|Zotac GeForce GTX-480 Fermi Video Card|
|Reviews - Featured Reviews: Video Cards|
|Written by Olin Coles|
|Tuesday, 11 May 2010|
Page 17 of 19
VGA Power Consumption
Life is not as affordable as it used to be, and items such as gasoline, natural gas, and electricity all top the list of resources which have exploded in price over the past few years. Add to this the limit of non-renewable resources compared to current demands, and you can see that the prices are only going to get worse. Planet Earth is needs our help, and needs it badly. With forests becoming barren of vegetation and snow capped poles quickly turning brown, the technology industry has a new attitude towards turning "green". I'll spare you the powerful marketing hype that gets sent from various manufacturers every day, and get right to the point: your computer hasn't been doing much to help save energy... at least up until now.
For power consumption tests, Benchmark Reviews utilizes the 80-PLUS GOLD certified OCZ Z-Series Gold 850W PSU, model OCZZ850. This power supply unit has been tested to provide over 90% typical efficiency by Chroma System Solutions. To measure isolated video card power consumption, Benchmark Reviews uses the Kill-A-Watt EZ (model P4460) power meter made by P3 International.
A baseline test is taken without a video card installed inside our test computer system, which is allowed to boot into Windows-7 and rest idle at the login screen before power consumption is recorded. Once the baseline reading has been taken, the graphics card is installed and the system is again booted into Windows and left idle at the login screen. Our final loaded power consumption reading is taken with the video card running a stress test using FurMark. Below is a chart with the isolated video card power consumption (not system total) displayed in Watts for each specified test product:
* Results are accurate to within +/- 5W.
When Benchmark Reviews first tested the NVIDIA GeForce GTX-480 engineering sample, the idle power draw was a thirsty 52 watts of electricity, and perhaps among the highest idle power draw we've measured for DirectX-11 generation graphics cards. This level of consumption is slightly higher than the 48W we measured for the dual-GPU ATI Radeon HD 5970, and more than twice the demand of ATI's Radeon HD5870 and HD5850.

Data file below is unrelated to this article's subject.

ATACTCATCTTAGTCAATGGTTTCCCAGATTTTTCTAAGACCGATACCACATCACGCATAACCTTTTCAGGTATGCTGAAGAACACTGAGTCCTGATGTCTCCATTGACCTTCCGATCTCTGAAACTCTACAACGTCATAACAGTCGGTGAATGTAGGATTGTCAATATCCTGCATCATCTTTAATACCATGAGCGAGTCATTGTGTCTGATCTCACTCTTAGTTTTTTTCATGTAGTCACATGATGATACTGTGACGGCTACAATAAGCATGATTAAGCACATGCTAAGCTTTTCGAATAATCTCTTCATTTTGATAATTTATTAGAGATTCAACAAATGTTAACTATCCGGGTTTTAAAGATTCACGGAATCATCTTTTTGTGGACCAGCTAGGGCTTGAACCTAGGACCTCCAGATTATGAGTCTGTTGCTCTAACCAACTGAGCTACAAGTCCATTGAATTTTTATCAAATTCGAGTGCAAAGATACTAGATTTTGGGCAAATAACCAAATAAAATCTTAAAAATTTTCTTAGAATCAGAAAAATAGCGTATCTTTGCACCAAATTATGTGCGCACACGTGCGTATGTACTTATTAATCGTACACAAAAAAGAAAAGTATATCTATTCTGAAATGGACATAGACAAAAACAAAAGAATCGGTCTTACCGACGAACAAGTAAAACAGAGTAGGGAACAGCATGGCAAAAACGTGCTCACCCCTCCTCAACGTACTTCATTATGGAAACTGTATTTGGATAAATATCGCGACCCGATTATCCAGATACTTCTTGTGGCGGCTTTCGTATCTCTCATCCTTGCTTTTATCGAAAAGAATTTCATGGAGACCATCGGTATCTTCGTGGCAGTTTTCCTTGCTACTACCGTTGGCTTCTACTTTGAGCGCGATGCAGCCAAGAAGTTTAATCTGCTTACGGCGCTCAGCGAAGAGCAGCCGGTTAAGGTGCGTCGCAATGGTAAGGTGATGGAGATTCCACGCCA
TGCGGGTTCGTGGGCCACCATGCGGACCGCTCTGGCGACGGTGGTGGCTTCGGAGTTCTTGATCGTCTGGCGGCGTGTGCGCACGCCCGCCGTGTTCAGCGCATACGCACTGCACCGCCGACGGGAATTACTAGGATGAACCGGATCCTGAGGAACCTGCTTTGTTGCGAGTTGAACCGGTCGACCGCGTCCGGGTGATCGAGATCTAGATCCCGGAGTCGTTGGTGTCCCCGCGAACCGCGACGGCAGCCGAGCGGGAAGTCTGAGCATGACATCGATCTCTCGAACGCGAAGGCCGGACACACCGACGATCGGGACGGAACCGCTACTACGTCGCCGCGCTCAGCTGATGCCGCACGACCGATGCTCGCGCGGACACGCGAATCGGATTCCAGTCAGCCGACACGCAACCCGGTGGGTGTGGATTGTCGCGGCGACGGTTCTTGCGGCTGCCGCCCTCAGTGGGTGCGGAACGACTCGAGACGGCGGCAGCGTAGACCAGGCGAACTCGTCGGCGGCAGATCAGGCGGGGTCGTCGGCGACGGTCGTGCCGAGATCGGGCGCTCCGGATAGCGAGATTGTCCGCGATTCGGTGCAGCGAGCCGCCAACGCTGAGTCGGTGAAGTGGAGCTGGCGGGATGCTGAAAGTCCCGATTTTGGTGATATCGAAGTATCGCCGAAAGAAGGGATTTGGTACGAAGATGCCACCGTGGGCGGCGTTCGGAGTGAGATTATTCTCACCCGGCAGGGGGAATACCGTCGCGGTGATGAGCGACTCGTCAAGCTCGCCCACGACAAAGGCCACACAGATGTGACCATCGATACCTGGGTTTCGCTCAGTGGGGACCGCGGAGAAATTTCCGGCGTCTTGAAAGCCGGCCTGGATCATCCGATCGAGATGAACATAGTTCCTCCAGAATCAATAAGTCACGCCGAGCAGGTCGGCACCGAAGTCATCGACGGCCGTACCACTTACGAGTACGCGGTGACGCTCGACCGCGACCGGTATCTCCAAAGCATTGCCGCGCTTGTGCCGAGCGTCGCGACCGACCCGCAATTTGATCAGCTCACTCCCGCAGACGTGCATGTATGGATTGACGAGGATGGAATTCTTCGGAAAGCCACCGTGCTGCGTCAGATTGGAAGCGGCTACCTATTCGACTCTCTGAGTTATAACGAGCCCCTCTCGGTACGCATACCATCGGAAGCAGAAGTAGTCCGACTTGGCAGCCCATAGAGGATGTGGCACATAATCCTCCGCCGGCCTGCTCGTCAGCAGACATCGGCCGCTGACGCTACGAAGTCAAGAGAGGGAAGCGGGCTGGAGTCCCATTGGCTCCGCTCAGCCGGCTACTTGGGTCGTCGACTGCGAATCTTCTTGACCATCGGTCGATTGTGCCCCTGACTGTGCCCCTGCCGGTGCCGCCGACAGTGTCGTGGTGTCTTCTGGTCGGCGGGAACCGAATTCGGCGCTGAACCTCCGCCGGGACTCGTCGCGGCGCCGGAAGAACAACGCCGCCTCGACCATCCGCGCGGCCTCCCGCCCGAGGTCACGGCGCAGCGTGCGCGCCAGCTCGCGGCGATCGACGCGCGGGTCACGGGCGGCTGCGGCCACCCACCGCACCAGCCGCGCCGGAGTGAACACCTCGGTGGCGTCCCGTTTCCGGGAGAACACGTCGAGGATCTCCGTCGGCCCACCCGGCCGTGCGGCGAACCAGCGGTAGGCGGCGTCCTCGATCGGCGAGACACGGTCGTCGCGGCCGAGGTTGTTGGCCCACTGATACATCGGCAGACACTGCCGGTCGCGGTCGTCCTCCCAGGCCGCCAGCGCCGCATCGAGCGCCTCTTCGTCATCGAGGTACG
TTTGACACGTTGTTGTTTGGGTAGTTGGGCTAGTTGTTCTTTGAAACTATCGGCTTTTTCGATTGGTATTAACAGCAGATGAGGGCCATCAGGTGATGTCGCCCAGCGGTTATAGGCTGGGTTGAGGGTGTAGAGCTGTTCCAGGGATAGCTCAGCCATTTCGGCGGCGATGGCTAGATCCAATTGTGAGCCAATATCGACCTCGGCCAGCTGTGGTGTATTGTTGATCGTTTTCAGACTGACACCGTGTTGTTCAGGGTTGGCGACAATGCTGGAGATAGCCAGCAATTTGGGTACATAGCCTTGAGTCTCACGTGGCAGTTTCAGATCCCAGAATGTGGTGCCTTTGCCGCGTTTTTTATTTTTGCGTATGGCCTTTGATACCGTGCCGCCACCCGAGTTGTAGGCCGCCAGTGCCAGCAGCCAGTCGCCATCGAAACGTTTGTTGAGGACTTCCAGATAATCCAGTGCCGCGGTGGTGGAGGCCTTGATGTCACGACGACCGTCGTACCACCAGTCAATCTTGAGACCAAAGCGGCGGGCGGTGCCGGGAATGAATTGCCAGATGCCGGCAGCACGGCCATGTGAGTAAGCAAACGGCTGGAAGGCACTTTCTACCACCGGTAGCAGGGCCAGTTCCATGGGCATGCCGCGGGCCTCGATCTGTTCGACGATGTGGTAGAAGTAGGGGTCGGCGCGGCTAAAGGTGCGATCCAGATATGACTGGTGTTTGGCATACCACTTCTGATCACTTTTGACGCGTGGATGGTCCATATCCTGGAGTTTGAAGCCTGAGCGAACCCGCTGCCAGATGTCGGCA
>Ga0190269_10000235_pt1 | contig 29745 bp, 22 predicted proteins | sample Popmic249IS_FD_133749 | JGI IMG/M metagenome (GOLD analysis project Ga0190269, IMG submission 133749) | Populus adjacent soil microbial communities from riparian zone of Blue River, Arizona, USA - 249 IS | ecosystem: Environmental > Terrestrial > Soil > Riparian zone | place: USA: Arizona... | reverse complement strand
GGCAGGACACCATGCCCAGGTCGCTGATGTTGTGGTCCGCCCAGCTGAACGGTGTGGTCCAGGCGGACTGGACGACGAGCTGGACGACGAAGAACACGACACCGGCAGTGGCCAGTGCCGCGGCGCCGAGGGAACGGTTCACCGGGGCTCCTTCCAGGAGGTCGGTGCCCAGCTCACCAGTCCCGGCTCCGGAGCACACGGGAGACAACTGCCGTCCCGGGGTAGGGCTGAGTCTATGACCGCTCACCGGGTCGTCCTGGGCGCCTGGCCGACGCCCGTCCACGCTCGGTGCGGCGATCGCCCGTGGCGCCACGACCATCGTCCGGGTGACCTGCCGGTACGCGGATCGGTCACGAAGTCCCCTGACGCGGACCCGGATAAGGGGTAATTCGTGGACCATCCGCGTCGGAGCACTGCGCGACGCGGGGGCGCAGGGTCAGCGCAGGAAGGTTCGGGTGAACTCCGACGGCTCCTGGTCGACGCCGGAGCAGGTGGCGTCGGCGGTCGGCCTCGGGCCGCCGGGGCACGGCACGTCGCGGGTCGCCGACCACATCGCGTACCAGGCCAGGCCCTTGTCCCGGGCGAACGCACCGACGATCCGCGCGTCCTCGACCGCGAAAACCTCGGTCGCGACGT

Unlike the dramatic decrease in temperature, the retail firmware didn't massage GPU cores to the same extent, and idle power draw on the Zotac GeForce GTX 480 was 48W... down only 4W. I suppose it's a start in the right direction, but Fermi proves to have a big power appetite when it should be snacking on only a few watts.
Once 3D-applications begin to demand power from the GPU, electrical power consumption really begins to climb. Measured at full 3D load, the NVIDIA GeForce GTX 480 engineering sample set a new maximum power record and consumed 370 watts. With a more mature BIOS controlling the unit, our retail Zotac GeForce GTX 480 slimmed down to 355W... a decrease of 15W.
Although Fermi features a 40nm fabrication process, there's nothing 'Green' about the power demand under load. Sure, the performance-per-watt ratio is higher on the GTX480 than the other cards, but it comes with a cost to consumable energy. Putting things into perspective, the enthusiast PC gamer who can afford the NVIDIA GeForce GTX 480 probably isn't very worried about a few extra dollars on their power bill each month.